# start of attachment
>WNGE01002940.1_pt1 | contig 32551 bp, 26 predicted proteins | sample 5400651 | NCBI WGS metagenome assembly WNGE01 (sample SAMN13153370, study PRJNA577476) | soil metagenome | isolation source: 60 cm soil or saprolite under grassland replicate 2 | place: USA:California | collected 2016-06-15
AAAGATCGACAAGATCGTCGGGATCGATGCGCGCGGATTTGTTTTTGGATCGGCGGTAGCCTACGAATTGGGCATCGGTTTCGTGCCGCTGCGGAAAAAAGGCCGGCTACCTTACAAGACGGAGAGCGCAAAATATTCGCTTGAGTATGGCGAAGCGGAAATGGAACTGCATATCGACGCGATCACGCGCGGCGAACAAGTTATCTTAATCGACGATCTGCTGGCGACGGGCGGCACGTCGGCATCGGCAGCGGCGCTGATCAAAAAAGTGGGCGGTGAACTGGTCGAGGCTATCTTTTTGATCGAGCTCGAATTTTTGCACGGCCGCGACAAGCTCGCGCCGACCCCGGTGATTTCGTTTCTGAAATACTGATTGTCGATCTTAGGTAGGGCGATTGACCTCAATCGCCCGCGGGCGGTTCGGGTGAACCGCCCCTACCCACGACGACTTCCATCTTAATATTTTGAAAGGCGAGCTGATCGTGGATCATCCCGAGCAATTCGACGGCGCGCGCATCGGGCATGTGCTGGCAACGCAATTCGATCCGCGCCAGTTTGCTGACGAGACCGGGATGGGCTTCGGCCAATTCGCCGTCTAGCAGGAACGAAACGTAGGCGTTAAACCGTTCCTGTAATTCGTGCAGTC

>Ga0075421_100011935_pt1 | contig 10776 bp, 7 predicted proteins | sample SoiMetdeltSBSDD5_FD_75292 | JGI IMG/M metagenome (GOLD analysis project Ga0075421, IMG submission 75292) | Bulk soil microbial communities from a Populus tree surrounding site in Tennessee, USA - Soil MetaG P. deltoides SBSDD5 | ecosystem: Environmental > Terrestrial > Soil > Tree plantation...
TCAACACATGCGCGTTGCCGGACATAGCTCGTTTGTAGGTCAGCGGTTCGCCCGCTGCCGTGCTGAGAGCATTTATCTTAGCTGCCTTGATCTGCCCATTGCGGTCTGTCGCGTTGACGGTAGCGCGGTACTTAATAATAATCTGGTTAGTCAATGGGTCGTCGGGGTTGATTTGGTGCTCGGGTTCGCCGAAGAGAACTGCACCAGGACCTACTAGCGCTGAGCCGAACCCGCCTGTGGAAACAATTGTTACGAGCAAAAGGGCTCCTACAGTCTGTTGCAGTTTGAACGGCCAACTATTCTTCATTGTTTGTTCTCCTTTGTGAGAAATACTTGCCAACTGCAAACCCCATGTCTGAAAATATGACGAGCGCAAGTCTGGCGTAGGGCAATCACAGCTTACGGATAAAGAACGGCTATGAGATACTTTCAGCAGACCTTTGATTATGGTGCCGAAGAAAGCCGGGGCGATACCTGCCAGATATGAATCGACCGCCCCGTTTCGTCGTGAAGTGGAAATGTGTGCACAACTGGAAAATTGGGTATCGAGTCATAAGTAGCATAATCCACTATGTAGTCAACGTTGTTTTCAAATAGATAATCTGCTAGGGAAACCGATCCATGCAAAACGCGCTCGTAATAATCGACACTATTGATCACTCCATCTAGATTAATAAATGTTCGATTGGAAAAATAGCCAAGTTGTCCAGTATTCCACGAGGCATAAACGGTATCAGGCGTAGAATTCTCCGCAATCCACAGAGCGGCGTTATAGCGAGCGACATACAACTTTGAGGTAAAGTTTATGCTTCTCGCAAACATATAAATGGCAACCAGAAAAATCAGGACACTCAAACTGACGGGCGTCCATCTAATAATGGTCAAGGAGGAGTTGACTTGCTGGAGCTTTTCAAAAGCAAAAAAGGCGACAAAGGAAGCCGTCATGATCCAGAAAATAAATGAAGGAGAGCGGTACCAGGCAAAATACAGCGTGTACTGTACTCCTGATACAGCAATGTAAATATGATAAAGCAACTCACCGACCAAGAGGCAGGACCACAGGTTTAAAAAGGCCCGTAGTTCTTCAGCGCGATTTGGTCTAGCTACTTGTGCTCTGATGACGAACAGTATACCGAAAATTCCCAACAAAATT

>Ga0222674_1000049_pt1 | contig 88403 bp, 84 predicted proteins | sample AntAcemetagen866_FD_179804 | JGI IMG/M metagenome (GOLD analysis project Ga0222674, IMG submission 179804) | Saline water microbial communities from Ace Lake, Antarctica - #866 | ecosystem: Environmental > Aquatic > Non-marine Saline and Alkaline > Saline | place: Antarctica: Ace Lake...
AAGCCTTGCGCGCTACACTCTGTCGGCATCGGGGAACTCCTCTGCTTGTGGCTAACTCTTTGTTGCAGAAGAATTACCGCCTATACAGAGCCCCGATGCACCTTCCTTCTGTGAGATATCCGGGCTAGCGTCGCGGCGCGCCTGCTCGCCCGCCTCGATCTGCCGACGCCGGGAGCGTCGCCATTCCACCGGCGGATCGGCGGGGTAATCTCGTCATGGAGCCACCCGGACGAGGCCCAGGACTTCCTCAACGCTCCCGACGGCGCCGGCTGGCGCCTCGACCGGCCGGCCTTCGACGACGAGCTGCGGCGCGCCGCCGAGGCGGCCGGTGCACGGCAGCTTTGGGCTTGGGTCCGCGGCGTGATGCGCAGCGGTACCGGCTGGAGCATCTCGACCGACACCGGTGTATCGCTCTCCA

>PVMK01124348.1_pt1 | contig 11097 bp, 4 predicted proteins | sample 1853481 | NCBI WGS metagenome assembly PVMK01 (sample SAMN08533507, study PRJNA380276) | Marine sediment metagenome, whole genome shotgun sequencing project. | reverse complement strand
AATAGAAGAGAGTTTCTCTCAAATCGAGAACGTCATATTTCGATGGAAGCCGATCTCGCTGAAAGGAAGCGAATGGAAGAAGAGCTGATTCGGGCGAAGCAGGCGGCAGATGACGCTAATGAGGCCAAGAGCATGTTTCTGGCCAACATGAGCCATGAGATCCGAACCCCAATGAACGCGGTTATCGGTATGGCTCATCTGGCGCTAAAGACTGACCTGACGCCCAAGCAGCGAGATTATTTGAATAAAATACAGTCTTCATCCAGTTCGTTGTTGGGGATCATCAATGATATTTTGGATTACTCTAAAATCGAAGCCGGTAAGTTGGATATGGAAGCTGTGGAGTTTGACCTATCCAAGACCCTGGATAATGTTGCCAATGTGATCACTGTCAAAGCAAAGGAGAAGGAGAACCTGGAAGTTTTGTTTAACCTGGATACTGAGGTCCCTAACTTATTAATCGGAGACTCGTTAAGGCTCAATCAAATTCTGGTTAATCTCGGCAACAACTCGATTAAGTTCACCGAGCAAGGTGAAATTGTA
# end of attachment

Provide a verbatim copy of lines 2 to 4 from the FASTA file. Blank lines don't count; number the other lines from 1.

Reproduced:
AAAGATCGACAAGATCGTCGGGATCGATGCGCGCGGATTTGTTTTTGGATCGGCGGTAGCCTACGAATTGGGCATCGGTTTCGTGCCGCTGCGGAAAAAAGGCCGGCTACCTTACAAGACGGAGAGCGCAAAATATTCGCTTGAGTATGGCGAAGCGGAAATGGAACTGCATATCGACGCGATCACGCGCGGCGAACAAGTTATCTTAATCGACGATCTGCTGGCGACGGGCGGCACGTCGGCATCGGCAGCGGCGCTGATCAAAAAAGTGGGCGGTGAACTGGTCGAGGCTATCTTTTTGATCGAGCTCGAATTTTTGCACGGCCGCGACAAGCTCGCGCCGACCCCGGTGATTTCGTTTCTGAAATACTGATTGTCGATCTTAGGTAGGGCGATTGACCTCAATCGCCCGCGGGCGGTTCGGGTGAACCGCCCCTACCCACGACGACTTCCATCTTAATATTTTGAAAGGCGAGCTGATCGTGGATCATCCCGAGCAATTCGACGGCGCGCGCATCGGGCATGTGCTGGCAACGCAATTCGATCCGCGCCAGTTTGCTGACGAGACCGGGATGGGCTTCGGCCAATTCGCCGTCTAGCAGGAACGAAACGTAGGCGTTAAACCGTTCCTGTAATTCGTGCAGTC

>Ga0075421_100011935_pt1 | contig 10776 bp, 7 predicted proteins | sample SoiMetdeltSBSDD5_FD_75292 | JGI IMG/M metagenome (GOLD analysis project Ga0075421, IMG submission 75292) | Bulk soil microbial communities from a Populus tree surrounding site in Tennessee, USA - Soil MetaG P. deltoides SBSDD5 | ecosystem: Environmental > Terrestrial > Soil > Tree plantation...
TCAACACATGCGCGTTGCCGGACATAGCTCGTTTGTAGGTCAGCGGTTCGCCCGCTGCCGTGCTGAGAGCATTTATCTTAGCTGCCTTGATCTGCCCATTGCGGTCTGTCGCGTTGACGGTAGCGCGGTACTTAATAATAATCTGGTTAGTCAATGGGTCGTCGGGGTTGATTTGGTGCTCGGGTTCGCCGAAGAGAACTGCACCAGGACCTACTAGCGCTGAGCCGAACCCGCCTGTGGAAACAATTGTTACGAGCAAAAGGGCTCCTACAGTCTGTTGCAGTTTGAACGGCCAACTATTCTTCATTGTTTGTTCTCCTTTGTGAGAAATACTTGCCAACTGCAAACCCCATGTCTGAAAATATGACGAGCGCAAGTCTGGCGTAGGGCAATCACAGCTTACGGATAAAGAACGGCTATGAGATACTTTCAGCAGACCTTTGATTATGGTGCCGAAGAAAGCCGGGGCGATACCTGCCAGATATGAATCGACCGCCCCGTTTCGTCGTGAAGTGGAAATGTGTGCACAACTGGAAAATTGGGTATCGAGTCATAAGTAGCATAATCCACTATGTAGTCAACGTTGTTTTCAAATAGATAATCTGCTAGGGAAACCGATCCATGCAAAACGCGCTCGTAATAATCGACACTATTGATCACTCCATCTAGATTAATAAATGTTCGATTGGAAAAATAGCCAAGTTGTCCAGTATTCCACGAGGCATAAACGGTATCAGGCGTAGAATTCTCCGCAATCCACAGAGCGGCGTTATAGCGAGCGACATACAACTTTGAGGTAAAGTTTATGCTTCTCGCAAACATATAAATGGCAACCAGAAAAATCAGGACACTCAAACTGACGGGCGTCCATCTAATAATGGTCAAGGAGGAGTTGACTTGCTGGAGCTTTTCAAAAGCAAAAAAGGCGACAAAGGAAGCCGTCATGATCCAGAAAATAAATGAAGGAGAGCGGTACCAGGCAAAATACAGCGTGTACTGTACTCCTGATACAGCAATGTAAATATGATAAAGCAACTCACCGACCAAGAGGCAGGACCACAGGTTTAAAAAGGCCCGTAGTTCTTCAGCGCGATTTGGTCTAGCTACTTGTGCTCTGATGACGAACAGTATACCGAAAATTCCCAACAAAATT